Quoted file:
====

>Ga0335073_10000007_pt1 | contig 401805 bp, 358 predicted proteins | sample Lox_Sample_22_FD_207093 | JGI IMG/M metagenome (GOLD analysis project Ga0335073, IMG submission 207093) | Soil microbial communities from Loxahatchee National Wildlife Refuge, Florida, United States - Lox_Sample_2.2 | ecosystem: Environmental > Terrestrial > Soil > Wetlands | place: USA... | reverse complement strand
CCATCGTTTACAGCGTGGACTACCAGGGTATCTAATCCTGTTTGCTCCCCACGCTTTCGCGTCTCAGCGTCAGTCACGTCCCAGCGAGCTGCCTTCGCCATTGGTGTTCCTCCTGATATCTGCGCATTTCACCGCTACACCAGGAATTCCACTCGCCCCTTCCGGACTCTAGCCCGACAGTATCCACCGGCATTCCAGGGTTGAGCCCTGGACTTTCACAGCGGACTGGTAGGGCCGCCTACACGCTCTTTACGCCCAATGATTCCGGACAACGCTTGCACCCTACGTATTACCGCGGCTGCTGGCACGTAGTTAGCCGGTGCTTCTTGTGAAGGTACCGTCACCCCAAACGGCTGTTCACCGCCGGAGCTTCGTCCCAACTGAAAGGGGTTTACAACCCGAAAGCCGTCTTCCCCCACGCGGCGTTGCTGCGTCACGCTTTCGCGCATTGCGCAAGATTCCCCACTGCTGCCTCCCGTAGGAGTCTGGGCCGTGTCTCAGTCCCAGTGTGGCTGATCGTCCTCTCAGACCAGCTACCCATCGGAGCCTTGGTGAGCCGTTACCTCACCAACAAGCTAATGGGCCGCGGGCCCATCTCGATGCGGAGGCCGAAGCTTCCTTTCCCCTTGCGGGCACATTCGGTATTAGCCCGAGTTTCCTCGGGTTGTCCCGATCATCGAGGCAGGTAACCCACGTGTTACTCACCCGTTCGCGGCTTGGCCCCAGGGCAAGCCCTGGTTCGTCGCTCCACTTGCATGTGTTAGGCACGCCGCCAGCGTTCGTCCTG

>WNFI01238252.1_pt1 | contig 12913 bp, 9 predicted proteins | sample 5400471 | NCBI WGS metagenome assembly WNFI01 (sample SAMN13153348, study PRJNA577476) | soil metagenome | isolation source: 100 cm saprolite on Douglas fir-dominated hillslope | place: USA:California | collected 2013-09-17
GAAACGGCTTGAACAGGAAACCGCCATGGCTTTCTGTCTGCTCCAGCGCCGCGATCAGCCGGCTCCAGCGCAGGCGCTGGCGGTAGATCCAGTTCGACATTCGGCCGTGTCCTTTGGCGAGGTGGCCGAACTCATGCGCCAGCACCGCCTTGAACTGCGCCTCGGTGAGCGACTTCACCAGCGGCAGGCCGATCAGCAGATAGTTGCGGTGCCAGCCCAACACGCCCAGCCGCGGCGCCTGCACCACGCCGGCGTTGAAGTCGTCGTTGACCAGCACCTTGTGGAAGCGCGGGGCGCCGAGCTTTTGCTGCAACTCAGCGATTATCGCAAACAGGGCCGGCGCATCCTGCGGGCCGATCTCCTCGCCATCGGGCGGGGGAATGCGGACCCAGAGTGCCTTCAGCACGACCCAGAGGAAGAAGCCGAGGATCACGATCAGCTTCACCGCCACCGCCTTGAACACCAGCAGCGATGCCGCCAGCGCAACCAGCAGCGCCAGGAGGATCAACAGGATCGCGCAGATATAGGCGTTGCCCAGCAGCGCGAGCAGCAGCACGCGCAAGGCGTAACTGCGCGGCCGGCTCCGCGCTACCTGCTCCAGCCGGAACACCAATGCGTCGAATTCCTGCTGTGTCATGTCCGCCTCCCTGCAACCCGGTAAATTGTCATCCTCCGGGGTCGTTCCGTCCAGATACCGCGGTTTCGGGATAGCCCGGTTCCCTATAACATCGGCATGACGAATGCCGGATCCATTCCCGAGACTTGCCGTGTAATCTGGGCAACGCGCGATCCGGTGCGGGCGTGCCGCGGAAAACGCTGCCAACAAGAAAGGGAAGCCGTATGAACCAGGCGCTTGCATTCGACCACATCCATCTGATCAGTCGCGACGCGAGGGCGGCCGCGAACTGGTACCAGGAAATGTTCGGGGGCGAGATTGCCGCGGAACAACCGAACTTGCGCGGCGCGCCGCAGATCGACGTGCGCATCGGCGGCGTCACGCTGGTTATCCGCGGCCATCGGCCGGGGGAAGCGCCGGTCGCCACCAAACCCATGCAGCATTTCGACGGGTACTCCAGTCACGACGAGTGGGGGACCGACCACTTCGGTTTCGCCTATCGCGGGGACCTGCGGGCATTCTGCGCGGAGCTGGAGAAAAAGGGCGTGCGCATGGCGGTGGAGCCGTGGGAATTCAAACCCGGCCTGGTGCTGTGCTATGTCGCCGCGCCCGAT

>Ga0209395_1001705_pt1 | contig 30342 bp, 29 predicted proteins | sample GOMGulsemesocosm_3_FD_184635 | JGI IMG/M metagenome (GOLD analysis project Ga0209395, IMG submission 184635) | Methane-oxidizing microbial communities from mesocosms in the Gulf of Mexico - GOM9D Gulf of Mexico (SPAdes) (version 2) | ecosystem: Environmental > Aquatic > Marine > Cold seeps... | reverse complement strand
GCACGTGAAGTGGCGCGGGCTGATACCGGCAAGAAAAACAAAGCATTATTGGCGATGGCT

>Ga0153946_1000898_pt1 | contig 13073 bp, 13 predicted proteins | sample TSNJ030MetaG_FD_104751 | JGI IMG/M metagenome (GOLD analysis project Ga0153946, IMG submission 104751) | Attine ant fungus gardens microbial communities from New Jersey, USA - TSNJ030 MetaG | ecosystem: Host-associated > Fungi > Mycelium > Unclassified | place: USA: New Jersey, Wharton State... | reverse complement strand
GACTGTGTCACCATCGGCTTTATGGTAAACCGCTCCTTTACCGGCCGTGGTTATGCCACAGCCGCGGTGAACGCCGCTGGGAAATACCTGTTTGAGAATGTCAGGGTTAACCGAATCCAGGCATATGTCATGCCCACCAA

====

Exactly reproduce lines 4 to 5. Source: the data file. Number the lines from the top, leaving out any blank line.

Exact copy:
GAAACGGCTTGAACAGGAAACCGCCATGGCTTTCTGTCTGCTCCAGCGCCGCGATCAGCCGGCTCCAGCGCAGGCGCTGGCGGTAGATCCAGTTCGACATTCGGCCGTGTCCTTTGGCGAGGTGGCCGAACTCATGCGCCAGCACCGCCTTGAACTGCGCCTCGGTGAGCGACTTCACCAGCGGCAGGCCGATCAGCAGATAGTTGCGGTGCCAGCCCAACACGCCCAGCCGCGGCGCCTGCACCACGCCGGCGTTGAAGTCGTCGTTGACCAGCACCTTGTGGAAGCGCGGGGCGCCGAGCTTTTGCTGCAACTCAGCGATTATCGCAAACAGGGCCGGCGCATCCTGCGGGCCGATCTCCTCGCCATCGGGCGGGGGAATGCGGACCCAGAGTGCCTTCAGCACGACCCAGAGGAAGAAGCCGAGGATCACGATCAGCTTCACCGCCACCGCCTTGAACACCAGCAGCGATGCCGCCAGCGCAACCAGCAGCGCCAGGAGGATCAACAGGATCGCGCAGATATAGGCGTTGCCCAGCAGCGCGAGCAGCAGCACGCGCAAGGCGTAACTGCGCGGCCGGCTCCGCGCTACCTGCTCCAGCCGGAACACCAATGCGTCGAATTCCTGCTGTGTCATGTCCGCCTCCCTGCAACCCGGTAAATTGTCATCCTCCGGGGTCGTTCCGTCCAGATACCGCGGTTTCGGGATAGCCCGGTTCCCTATAACATCGGCATGACGAATGCCGGATCCATTCCCGAGACTTGCCGTGTAATCTGGGCAACGCGCGATCCGGTGCGGGCGTGCCGCGGAAAACGCTGCCAACAAGAAAGGGAAGCCGTATGAACCAGGCGCTTGCATTCGACCACATCCATCTGATCAGTCGCGACGCGAGGGCGGCCGCGAACTGGTACCAGGAAATGTTCGGGGGCGAGATTGCCGCGGAACAACCGAACTTGCGCGGCGCGCCGCAGATCGACGTGCGCATCGGCGGCGTCACGCTGGTTATCCGCGGCCATCGGCCGGGGGAAGCGCCGGTCGCCACCAAACCCATGCAGCATTTCGACGGGTACTCCAGTCACGACGAGTGGGGGACCGACCACTTCGGTTTCGCCTATCGCGGGGACCTGCGGGCATTCTGCGCGGAGCTGGAGAAAAAGGGCGTGCGCATGGCGGTGGAGCCGTGGGAATTCAAACCCGGCCTGGTGCTGTGCTATGTCGCCGCGCCCGAT

>Ga0209395_1001705_pt1 | contig 30342 bp, 29 predicted proteins | sample GOMGulsemesocosm_3_FD_184635 | JGI IMG/M metagenome (GOLD analysis project Ga0209395, IMG submission 184635) | Methane-oxidizing microbial communities from mesocosms in the Gulf of Mexico - GOM9D Gulf of Mexico (SPAdes) (version 2) | ecosystem: Environmental > Aquatic > Marine > Cold seeps... | reverse complement strand